The self-improvement journey Lincoln embarked upon after realizing that he didn’t have the skills necessary to excel at being president reflects several of the principles necessary for strategic, self-directed learning that Scott Young espouses in Ultralearning.
First, Young argues that to learn a subject or skill, you must first learn how to learn it—which you do partly by determining what you need to learn, then examining how others have learned that subject, so you can emulate their strategies. As Young recommends, Lincoln determined that to refine his intellectual skills, he needed to learn subjects like history and philosophy—and that to learn these subjects, he needed to read books, just as others had.
Second, Young argues that to master a subject, you must practically apply any theoretical skills you’ve learned. Not only did Lincoln apply his newfound intellectual skills by analyzing the expansion of slavery, but he also regularly practiced rhetoric during his career as a lawyer. The fact that his contemporaries lauded his 1854 speech against the expansion of slavery suggests that Lincoln fully mastered both these analytical and rhetorical skills.
How Lincoln’s Crisis Affected His Leadership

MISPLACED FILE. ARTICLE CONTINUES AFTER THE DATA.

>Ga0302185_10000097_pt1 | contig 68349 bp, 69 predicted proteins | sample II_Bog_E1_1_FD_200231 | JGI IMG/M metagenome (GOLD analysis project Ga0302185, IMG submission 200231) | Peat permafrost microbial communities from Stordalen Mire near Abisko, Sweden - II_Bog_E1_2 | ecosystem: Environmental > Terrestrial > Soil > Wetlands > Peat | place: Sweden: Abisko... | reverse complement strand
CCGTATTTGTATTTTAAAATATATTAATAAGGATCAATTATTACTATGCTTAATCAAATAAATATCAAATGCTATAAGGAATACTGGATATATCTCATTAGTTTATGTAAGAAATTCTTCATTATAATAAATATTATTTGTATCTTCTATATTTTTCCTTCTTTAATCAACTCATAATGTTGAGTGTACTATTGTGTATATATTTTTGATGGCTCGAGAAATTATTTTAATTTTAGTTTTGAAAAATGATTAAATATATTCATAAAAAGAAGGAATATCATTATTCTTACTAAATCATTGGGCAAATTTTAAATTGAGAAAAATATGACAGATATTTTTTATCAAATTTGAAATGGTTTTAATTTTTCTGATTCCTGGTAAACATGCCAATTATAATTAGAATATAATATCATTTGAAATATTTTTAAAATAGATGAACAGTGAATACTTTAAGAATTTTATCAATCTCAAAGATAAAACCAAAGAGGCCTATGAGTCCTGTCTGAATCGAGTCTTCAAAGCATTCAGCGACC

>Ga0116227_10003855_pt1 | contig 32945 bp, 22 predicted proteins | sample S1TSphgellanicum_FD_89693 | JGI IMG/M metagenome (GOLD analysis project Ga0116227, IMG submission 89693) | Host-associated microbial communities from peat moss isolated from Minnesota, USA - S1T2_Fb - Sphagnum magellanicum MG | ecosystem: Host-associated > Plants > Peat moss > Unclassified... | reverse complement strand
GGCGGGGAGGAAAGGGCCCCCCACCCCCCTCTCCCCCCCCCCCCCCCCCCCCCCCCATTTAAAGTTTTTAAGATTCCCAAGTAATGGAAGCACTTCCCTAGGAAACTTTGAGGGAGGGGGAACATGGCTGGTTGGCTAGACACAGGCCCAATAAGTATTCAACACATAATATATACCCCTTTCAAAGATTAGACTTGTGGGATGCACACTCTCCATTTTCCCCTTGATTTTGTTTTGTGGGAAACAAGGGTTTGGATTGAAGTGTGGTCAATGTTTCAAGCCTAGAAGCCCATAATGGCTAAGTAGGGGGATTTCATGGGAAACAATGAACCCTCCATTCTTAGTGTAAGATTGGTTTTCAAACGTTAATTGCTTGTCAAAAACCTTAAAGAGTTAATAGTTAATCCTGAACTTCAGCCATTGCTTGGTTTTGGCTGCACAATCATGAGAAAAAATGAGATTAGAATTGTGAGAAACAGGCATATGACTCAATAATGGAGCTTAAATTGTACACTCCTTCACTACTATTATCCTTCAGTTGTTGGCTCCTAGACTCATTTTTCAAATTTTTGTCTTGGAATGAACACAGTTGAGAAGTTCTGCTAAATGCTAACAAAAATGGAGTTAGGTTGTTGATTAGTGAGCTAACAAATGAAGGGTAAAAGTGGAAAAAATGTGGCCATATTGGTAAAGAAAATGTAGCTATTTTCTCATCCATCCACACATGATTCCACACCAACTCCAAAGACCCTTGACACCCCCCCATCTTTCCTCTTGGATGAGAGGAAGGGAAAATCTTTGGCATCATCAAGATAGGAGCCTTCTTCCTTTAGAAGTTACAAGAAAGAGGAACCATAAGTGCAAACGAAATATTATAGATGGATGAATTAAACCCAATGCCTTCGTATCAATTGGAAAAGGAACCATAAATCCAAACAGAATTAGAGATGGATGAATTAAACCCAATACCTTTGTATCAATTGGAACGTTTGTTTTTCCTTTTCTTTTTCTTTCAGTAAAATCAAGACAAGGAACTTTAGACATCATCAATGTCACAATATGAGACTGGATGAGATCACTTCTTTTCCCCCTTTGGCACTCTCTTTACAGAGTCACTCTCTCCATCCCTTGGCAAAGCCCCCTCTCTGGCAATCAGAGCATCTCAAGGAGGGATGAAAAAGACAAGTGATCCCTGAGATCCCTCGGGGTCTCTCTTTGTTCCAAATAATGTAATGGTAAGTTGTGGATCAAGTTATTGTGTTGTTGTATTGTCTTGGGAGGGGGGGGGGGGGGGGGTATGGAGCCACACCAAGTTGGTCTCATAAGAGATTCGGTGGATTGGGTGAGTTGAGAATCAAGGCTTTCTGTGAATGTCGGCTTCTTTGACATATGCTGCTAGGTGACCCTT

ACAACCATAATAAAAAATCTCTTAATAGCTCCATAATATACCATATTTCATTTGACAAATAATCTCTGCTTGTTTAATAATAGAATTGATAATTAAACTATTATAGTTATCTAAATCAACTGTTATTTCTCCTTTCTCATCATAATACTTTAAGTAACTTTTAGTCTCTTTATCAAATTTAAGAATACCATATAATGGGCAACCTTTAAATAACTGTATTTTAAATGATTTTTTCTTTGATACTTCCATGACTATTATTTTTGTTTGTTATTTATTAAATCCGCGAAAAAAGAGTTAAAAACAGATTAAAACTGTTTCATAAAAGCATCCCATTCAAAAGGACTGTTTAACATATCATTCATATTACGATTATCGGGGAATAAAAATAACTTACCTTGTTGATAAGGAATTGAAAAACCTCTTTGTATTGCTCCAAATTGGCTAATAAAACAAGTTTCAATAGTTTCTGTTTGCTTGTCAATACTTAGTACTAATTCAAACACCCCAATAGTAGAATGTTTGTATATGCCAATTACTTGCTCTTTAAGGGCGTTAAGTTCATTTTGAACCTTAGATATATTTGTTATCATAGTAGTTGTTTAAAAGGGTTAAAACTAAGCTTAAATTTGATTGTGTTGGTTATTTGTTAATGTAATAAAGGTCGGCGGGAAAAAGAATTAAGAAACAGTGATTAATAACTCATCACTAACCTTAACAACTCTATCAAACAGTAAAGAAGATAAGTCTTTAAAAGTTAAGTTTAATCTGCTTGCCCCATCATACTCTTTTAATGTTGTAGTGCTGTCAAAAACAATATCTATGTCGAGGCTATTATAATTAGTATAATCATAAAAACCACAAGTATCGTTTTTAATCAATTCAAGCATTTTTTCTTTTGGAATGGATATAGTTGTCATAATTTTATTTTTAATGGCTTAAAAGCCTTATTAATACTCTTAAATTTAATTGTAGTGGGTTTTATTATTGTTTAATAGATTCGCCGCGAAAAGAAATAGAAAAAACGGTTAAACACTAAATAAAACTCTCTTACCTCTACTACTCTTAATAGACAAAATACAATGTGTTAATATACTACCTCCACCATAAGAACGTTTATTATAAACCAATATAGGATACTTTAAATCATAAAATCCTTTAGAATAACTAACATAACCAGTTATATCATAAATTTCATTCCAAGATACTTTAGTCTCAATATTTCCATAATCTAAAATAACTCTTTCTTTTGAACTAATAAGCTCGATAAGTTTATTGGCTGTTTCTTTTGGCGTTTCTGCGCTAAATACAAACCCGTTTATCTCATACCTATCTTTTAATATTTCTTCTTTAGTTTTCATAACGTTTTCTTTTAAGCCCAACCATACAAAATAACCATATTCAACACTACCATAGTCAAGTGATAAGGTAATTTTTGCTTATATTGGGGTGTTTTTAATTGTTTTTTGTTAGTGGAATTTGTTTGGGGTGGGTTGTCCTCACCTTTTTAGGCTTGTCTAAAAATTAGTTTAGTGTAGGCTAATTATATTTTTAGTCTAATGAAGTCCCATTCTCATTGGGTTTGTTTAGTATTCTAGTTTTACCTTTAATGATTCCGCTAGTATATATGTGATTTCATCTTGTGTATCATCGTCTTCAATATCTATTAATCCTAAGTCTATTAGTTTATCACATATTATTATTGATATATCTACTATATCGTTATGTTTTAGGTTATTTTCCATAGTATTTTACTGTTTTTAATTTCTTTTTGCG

Goodwin contends that Lincoln’s intellectual skills and his ability to persuade others affected his decision to release the Emancipation Proclamation in two main ways.
First, Goodwin argues that the intellectual skills Lincoln developed during his personal crisis were critical to his decision to release the Emancipation Proclamation. Although he viewed slavery as a moral abomination, Lincoln didn’t initially set out to free the slaves; he didn’t initially think that presidents had that legal power. So what led him to change his mind?
Goodwin argues that Abraham Lincoln freed the slaves not just because it was a moral thing to do—it was also a strategic move that would cripple the Confederate war effort and thus fell within the wartime powers legally granted to the president. In this way, the intellectual skills Lincoln refined during his crisis allowed him to see the loophole that let him release the Emancipation Proclamation.
Second, Goodwin argues that Lincoln was only able to convince his cabinet of the need to release the Emancipation Proclamation due to his skill of persuasion. Since Lincoln wanted to save the Union, he selected the most capable men in the country to be in his cabinet—despite the fact that many were rivals of his with drastically different views on slavery. But thanks to Lincoln’s understanding of the issue and his ability to address all their concerns, he could persuade each of them to support his signing of the Emancipation Proclamation on January 1, 1863.
(Shortform note: In her 2005 book Team of Rivals, Goodwin goes into greater detail on each member of Lincoln’s cabinet, explaining why they disliked not just him, but each other—and why many of them eventually grew into ardent admirers of Lincoln. However, despite Lincoln’s successes, his team of rivals didn’t survive his entire presidency: Notably, Salmon P. Chase, the Secretary of the Treasury, never fully supported Lincoln and ultimately resigned in 1864.)